Before we jump too deep into the January reader mailbag, allow me first to thank all the readers who responded to the Dec. 31 column about my recent health travails and the kind, gracious and able nurses who cared for me at Carilion Roanoke Memorial Hospital.
I received scores of caring, supportive and thankful emails about that. One was from a woman who’d also undergone a gastric bypass eight years ago because of a stomach tumor — but hers was cancer, unlike mine, which merely bore that potential.
Beside losing most of her stomach, her treatment included chemotherapy and radiation. That was eight years ago. “Even with a partial gastrectomy, life can return to something that resembles normal — or at least did for me,” she kindly wrote. (She asked me not to use her name.)
Another was from a man in Glasgow who developed sepsis on vacation in Colorado in 2012. He ended up in the hospital for the better part of five months — much of it on full life support. He had to relearn to walk, too — and he did.
Those were humbling, because they suffered far more serious ailments than yours truly. And their stories of perseverance serve as beacons of hope for everyone dealing with medical uncertainties, which can be frightening.
So thanks to all who reached out — it definitely kept my spirits buoyed. There’s far too little space in this column recognize everyone individually, but you know who you are.
There was also plenty of response to a couple of early December columns. One appeared Dec. 6, about the Campbell County Board of Supervisors’ declaration of their locality as Virginia’s first (and so far only) “First Amendment Sanctuary.”
That was a reaction to Gov. Ralph Northam’s restrictions on assembly so as to curb the spread of COVID-19. It began with an explanation of the dubious Darwin Awards.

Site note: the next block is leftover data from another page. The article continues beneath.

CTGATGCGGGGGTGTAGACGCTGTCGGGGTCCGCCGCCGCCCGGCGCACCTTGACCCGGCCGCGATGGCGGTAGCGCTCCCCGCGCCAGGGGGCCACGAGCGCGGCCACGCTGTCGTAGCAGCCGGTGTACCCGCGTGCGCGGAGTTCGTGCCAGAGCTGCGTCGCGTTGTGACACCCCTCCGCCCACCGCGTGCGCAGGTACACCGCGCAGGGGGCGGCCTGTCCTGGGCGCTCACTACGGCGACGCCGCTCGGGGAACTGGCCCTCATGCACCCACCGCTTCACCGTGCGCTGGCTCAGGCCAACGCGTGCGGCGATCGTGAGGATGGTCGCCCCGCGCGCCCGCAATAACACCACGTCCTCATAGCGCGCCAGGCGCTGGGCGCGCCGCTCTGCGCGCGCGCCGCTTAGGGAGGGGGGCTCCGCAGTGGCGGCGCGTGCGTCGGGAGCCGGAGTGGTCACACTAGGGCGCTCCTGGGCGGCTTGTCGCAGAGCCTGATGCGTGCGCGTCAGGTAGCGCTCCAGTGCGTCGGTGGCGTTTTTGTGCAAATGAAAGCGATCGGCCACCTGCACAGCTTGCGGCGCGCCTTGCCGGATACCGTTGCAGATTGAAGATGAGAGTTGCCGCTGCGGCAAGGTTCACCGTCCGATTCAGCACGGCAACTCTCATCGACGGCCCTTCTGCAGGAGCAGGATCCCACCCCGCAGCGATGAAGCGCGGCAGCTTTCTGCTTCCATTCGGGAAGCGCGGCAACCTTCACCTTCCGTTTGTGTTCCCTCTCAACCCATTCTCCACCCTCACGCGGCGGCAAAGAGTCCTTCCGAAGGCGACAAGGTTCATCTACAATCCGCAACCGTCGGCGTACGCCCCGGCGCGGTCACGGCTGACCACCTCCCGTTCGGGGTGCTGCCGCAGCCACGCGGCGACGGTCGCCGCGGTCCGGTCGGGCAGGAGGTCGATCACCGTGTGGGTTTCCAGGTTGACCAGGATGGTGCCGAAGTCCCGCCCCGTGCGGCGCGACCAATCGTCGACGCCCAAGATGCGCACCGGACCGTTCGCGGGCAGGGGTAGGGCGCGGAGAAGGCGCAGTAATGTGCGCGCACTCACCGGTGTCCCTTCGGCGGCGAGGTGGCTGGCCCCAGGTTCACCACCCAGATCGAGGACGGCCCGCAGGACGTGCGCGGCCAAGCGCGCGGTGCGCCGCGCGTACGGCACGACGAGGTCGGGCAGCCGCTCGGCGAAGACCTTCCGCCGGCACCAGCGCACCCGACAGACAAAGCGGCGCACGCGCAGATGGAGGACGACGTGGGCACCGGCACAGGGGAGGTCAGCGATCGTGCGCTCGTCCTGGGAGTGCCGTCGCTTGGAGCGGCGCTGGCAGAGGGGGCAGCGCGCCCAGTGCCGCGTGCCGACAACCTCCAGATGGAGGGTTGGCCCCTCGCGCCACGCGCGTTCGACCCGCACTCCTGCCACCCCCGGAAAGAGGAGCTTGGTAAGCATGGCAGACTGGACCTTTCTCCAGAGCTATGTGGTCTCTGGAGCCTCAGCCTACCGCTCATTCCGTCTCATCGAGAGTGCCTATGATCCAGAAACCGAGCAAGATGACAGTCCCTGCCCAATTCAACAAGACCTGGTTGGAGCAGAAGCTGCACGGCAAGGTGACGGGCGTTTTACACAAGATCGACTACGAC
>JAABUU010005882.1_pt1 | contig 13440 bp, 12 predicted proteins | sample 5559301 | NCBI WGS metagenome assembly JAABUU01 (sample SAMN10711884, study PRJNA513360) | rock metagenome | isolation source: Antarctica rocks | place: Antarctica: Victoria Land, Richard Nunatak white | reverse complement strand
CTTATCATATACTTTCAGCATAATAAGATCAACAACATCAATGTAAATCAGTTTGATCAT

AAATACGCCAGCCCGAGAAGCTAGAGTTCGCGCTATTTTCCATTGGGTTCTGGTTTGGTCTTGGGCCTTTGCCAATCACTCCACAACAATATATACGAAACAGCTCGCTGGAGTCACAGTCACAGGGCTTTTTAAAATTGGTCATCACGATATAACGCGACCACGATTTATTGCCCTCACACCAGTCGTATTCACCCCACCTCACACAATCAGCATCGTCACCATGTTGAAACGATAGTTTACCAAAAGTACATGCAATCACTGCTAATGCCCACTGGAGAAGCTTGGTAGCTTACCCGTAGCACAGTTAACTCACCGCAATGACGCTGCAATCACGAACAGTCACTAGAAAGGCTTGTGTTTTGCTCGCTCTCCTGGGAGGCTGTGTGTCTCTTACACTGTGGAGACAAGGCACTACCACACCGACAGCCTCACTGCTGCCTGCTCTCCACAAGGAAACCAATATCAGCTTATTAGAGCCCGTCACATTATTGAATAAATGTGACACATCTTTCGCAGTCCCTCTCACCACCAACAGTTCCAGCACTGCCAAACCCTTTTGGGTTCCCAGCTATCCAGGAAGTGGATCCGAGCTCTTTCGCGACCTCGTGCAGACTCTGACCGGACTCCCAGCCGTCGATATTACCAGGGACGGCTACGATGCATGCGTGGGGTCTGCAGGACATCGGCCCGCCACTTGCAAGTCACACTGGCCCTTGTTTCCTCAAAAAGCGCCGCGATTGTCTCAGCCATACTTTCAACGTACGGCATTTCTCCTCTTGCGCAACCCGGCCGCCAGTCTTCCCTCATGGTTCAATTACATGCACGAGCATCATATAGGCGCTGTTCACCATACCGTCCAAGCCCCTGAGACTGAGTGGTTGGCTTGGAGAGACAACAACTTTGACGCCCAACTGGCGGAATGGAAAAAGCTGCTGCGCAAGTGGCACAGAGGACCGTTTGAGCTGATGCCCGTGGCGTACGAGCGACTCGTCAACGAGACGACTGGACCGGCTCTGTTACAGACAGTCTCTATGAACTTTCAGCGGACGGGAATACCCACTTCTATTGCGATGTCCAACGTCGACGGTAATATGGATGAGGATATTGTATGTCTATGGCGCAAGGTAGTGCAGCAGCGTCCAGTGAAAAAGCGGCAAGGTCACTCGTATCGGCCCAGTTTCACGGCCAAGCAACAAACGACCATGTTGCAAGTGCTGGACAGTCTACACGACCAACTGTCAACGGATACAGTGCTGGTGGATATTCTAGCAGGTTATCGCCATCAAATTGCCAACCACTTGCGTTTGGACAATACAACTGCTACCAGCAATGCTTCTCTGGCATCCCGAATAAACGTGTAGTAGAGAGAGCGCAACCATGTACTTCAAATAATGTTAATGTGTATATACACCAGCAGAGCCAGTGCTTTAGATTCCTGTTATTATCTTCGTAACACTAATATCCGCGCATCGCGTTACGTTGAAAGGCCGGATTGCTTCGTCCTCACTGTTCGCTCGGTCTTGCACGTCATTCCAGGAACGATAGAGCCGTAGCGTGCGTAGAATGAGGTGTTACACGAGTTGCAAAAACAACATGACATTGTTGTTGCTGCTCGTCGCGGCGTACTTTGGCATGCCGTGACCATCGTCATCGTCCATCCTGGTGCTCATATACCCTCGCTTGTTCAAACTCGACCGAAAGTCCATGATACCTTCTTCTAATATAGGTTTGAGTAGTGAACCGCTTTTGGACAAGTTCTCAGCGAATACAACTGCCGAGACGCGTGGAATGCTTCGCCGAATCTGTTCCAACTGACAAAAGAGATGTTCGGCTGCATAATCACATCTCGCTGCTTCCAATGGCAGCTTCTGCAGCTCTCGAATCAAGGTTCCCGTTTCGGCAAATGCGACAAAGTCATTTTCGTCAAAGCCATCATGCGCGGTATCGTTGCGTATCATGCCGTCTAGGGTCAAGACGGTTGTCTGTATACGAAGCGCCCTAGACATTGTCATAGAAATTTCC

First up is Nancy Ayling of Roanoke.
“Dear Dan,” she wrote. “The Campbell County Board of Supervisors is a gift to you. Your column … plainly showed that many Americans have lost their minds with their ideas of ‘freedom’ and their constitutional rights. We always enjoy reading whatever you write and we applaud you for telling the truth.
“By the way, you’ve noticed that the vast majority of Darwin Award winners are male?? Just sayin’.”
Another was Patrick Hinely of Lexington, who described that city as “a tiny but very blue dot in a sea of red(necks).”
“How did public health become such an abstruse concept?” Hinely began. “Common sense and common decency ought to be enough to inspire us all to do what needs to be done to suppress this plague.
“We all must give up some things, but the sooner we do so, the sooner we can stop needing to do so … at the rate we’re going and the direction in which we are moving as a nation, it’ll take us as long to get past COVID-19 as it did Europe to get past Bubonic Plague in the 1300s.”
By far the most responses came from readers about my Dec. 3 suggestion to locate the Donald J. Trump Presidential Library at Explore Park in Roanoke County, a joint that’s been underused for decades.
“Made me laugh. Just the idea of him having a presidential library is funny, ludicrous,” wrote Edward Leonard of Roanoke. But there are better locations than Explore Park, he added.